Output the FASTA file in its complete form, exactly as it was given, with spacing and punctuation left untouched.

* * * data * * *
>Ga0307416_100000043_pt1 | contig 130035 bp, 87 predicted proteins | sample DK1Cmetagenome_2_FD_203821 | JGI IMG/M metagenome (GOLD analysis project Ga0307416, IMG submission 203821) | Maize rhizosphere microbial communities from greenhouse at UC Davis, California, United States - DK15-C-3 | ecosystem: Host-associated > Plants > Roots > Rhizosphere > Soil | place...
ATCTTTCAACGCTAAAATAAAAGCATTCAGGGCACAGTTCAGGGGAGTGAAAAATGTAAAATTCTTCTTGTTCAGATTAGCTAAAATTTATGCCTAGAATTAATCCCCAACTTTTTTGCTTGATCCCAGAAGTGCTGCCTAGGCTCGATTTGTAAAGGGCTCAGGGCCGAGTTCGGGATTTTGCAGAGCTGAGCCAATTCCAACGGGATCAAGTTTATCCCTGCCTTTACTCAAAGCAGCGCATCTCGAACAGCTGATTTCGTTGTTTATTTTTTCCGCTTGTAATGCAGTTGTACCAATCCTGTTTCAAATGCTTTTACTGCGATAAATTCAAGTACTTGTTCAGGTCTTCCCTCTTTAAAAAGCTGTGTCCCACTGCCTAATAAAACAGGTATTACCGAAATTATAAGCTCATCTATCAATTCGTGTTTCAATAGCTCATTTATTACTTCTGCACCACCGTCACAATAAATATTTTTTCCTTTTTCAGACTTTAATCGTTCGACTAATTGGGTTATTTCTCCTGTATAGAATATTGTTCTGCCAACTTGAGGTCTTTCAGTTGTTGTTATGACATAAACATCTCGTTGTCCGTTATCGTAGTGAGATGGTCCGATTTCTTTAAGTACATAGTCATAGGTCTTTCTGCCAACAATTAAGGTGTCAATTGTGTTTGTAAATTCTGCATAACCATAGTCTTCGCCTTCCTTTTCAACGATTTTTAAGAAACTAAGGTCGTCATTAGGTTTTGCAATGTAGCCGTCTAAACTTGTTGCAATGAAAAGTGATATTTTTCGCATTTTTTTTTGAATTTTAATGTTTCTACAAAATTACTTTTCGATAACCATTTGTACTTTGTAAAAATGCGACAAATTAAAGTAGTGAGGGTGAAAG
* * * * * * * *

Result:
>Ga0307416_100000043_pt1 | contig 130035 bp, 87 predicted proteins | sample DK1Cmetagenome_2_FD_203821 | JGI IMG/M metagenome (GOLD analysis project Ga0307416, IMG submission 203821) | Maize rhizosphere microbial communities from greenhouse at UC Davis, California, United States - DK15-C-3 | ecosystem: Host-associated > Plants > Roots > Rhizosphere > Soil | place...
ATCTTTCAACGCTAAAATAAAAGCATTCAGGGCACAGTTCAGGGGAGTGAAAAATGTAAAATTCTTCTTGTTCAGATTAGCTAAAATTTATGCCTAGAATTAATCCCCAACTTTTTTGCTTGATCCCAGAAGTGCTGCCTAGGCTCGATTTGTAAAGGGCTCAGGGCCGAGTTCGGGATTTTGCAGAGCTGAGCCAATTCCAACGGGATCAAGTTTATCCCTGCCTTTACTCAAAGCAGCGCATCTCGAACAGCTGATTTCGTTGTTTATTTTTTCCGCTTGTAATGCAGTTGTACCAATCCTGTTTCAAATGCTTTTACTGCGATAAATTCAAGTACTTGTTCAGGTCTTCCCTCTTTAAAAAGCTGTGTCCCACTGCCTAATAAAACAGGTATTACCGAAATTATAAGCTCATCTATCAATTCGTGTTTCAATAGCTCATTTATTACTTCTGCACCACCGTCACAATAAATATTTTTTCCTTTTTCAGACTTTAATCGTTCGACTAATTGGGTTATTTCTCCTGTATAGAATATTGTTCTGCCAACTTGAGGTCTTTCAGTTGTTGTTATGACATAAACATCTCGTTGTCCGTTATCGTAGTGAGATGGTCCGATTTCTTTAAGTACATAGTCATAGGTCTTTCTGCCAACAATTAAGGTGTCAATTGTGTTTGTAAATTCTGCATAACCATAGTCTTCGCCTTCCTTTTCAACGATTTTTAAGAAACTAAGGTCGTCATTAGGTTTTGCAATGTAGCCGTCTAAACTTGTTGCAATGAAAAGTGATATTTTTCGCATTTTTTTTTGAATTTTAATGTTTCTACAAAATTACTTTTCGATAACCATTTGTACTTTGTAAAAATGCGACAAATTAAAGTAGTGAGGGTGAAAG